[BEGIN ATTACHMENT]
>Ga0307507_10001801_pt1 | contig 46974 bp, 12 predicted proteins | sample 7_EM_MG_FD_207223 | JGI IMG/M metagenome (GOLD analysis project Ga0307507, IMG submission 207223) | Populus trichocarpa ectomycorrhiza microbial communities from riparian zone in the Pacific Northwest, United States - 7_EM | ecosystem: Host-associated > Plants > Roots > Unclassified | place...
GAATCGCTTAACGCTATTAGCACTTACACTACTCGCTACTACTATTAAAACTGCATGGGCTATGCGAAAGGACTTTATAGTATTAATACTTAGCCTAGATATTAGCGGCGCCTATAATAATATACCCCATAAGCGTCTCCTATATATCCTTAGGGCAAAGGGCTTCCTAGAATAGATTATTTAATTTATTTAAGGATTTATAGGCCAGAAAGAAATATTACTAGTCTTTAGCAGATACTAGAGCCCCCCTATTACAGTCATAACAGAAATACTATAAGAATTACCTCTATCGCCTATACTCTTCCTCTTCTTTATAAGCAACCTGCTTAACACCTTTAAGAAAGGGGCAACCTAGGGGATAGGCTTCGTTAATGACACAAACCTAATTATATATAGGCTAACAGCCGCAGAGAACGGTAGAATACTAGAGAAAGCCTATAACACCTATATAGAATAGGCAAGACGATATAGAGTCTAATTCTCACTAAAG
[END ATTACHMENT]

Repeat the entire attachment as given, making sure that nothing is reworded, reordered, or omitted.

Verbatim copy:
>Ga0307507_10001801_pt1 | contig 46974 bp, 12 predicted proteins | sample 7_EM_MG_FD_207223 | JGI IMG/M metagenome (GOLD analysis project Ga0307507, IMG submission 207223) | Populus trichocarpa ectomycorrhiza microbial communities from riparian zone in the Pacific Northwest, United States - 7_EM | ecosystem: Host-associated > Plants > Roots > Unclassified | place...
GAATCGCTTAACGCTATTAGCACTTACACTACTCGCTACTACTATTAAAACTGCATGGGCTATGCGAAAGGACTTTATAGTATTAATACTTAGCCTAGATATTAGCGGCGCCTATAATAATATACCCCATAAGCGTCTCCTATATATCCTTAGGGCAAAGGGCTTCCTAGAATAGATTATTTAATTTATTTAAGGATTTATAGGCCAGAAAGAAATATTACTAGTCTTTAGCAGATACTAGAGCCCCCCTATTACAGTCATAACAGAAATACTATAAGAATTACCTCTATCGCCTATACTCTTCCTCTTCTTTATAAGCAACCTGCTTAACACCTTTAAGAAAGGGGCAACCTAGGGGATAGGCTTCGTTAATGACACAAACCTAATTATATATAGGCTAACAGCCGCAGAGAACGGTAGAATACTAGAGAAAGCCTATAACACCTATATAGAATAGGCAAGACGATATAGAGTCTAATTCTCACTAAAG